Jerome Yankee said he used to sleep through the night when he was in college – not studying or partying, but scrolling through TikTok until the sun came up.
“I saw that I wasn’t trying to live my life, but trying to live through what I was seeing,” the 23-year-old Yankee said. He said he couldn’t sleep, his grades suffered, and he fell out of touch with friends and himself.
In 2021 he deleted the app. The positive impact was clear, he said. “It’s great to be able to sleep again in the middle of the night,” he said. “It’s great to wake up early and be more productive with the sun.”
In recent months, TikTok has faced mounting pressure from state and federal lawmakers over concerns about its ties to China through its parent company ByteDance. But some lawmakers and researchers are also examining the impact short-form video apps could have on the youngest users.
GOP Representative Mike Gallagher, the incoming chairman of a new House Select Committee on China, recently called TikTok a “digital fentanyl,” alleging “the corrosive effect of frequent social media use, especially among youth here in America.” on men and women.” Indiana’s attorney general filed two lawsuits against TikTok last month, one alleging that the platform lured children onto the platform, claiming it was suited for users between the ages of 13 and 17. And a study by a non-profit group claims that TikTok can show potentially harmful content related to suicide and eating disorders to teens within minutes of creating an account.
TikTok is far from the only social platform being scrutinized by lawmakers and mental health experts for its influence on teenagers. Top executives of several companies including Tiktok have been questioned in the Congress in this matter. And this week, Seattle Public Schools sued social media companies like Facebook, Instagram, TikTok, Snapchat, and YouTube, alleging that the platforms are “creating a youth mental health crisis,” causing the school system to “undermine its educational mission.” It has become difficult to make ends meet.”
But psychologist Dr. Jean Twenge said TikTok’s algorithm in particular is “too sophisticated” and “too sticky,” keeping teens on the platform for long periods of time. TikTok has over a billion global users. Those users spent an average of one and a half hours per day on the app last year, more than any other social media platform, according to digital analytics platform SensorTower.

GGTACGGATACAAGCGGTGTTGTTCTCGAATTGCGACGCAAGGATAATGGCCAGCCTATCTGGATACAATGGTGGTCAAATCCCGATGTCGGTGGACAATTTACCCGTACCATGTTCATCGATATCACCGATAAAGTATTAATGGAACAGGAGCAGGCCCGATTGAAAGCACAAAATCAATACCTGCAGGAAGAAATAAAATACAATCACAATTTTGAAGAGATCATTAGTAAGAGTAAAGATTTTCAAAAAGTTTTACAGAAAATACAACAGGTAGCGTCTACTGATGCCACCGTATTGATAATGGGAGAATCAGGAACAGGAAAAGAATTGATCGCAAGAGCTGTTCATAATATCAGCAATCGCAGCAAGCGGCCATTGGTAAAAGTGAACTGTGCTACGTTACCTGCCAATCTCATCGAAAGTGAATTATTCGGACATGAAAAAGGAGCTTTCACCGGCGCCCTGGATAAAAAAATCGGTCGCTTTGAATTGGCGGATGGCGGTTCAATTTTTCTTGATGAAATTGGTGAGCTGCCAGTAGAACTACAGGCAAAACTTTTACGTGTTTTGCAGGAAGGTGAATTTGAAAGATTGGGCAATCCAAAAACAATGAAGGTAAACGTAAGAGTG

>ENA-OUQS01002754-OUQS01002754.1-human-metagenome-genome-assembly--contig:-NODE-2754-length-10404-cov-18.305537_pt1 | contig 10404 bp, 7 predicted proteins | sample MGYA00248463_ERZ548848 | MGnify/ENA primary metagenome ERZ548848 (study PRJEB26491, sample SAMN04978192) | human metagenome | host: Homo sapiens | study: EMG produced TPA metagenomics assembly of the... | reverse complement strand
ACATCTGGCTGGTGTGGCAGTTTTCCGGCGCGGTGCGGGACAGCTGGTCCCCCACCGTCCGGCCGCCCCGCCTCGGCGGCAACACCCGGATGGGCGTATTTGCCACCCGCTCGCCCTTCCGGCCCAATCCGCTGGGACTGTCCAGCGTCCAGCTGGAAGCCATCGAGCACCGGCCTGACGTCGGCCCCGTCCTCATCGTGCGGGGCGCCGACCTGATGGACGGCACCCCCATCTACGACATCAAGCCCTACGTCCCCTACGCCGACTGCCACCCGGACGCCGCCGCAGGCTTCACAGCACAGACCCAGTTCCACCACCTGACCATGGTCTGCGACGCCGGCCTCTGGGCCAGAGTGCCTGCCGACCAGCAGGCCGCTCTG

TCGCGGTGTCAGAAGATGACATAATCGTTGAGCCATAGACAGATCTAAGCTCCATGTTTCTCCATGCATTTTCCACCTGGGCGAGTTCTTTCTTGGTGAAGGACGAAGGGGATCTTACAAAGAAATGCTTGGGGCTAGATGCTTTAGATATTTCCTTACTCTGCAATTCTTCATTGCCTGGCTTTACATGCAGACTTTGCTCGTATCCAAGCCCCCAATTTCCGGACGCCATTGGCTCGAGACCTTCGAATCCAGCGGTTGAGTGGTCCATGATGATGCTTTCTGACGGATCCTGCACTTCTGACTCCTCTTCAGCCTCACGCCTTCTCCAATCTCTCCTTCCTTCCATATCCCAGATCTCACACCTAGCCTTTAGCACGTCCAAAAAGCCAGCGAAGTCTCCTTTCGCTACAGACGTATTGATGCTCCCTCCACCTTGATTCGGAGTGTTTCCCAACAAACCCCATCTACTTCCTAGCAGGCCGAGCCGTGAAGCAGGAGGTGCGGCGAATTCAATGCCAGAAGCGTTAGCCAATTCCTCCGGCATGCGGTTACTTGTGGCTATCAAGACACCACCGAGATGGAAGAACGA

“A lot of teens describe the experience of going on TikTok and spending 15 minutes and then they spend two hours or more. This is problematic because the more time a teen spends on social media, the more likely they are to become depressed. And that’s especially true at the peak of use,” Twenge said.
This can only add to a long-term increase in mental health issues, partly fueled by technology. Psychologists say that as smartphones and social media grew around 2012, so did the rate of depression among teenagers. According to the Substance Abuse and Mental Health Services Administration, rates of teen depression nearly doubled between 2004 and 2019. And it’s even worse for teenage girls. According to Twenge, as of 2019, one in four American girls has experienced clinical depression.
TikTok said it has tools in place to help users decide how much time they spend on the app every day. TikTok also continues to roll out other safety measures for its users, including ways to filter mature or “potentially problematic” videos and more parental controls.
“One of our most important commitments is supporting the safety and well-being of teens, and we believe this work is never-ending. We continue to focus on strong safeguards for our community, as well -Empower fathers with additional controls for their teen’s account through TikTok Family Pairing.” TikTok said in a statement to CNN.
The company said that between April and June of 2022 it removed 93.4% of videos on self-harm and suicide from the app before they were ever viewed. But the teens say it’s not the most egregious videos that keep them engaged. This is content programmed for them in the “For You” section of the app.
“It’s very curious of you,” said Angelica Faustino, an 18-year-old sophomore at the University at Buffalo who says she spends 3 to 4 hours a day on TikTok.
“There is a lot of body checking on TikTok – a lot of people showing things about themselves that are probably unrecognizable. You see maybe I should be like that if there is enough time,” Faustino said.
However, for all the concerns, there are signs that TikTok and other social networks may be having a positive effect on young users as well.
According to Pew Research, a majority of teens say that social media can be a venue for connection and creativity. According to Pew, eight out of 10 teens aged 13-17 say social media keeps them away from their friends.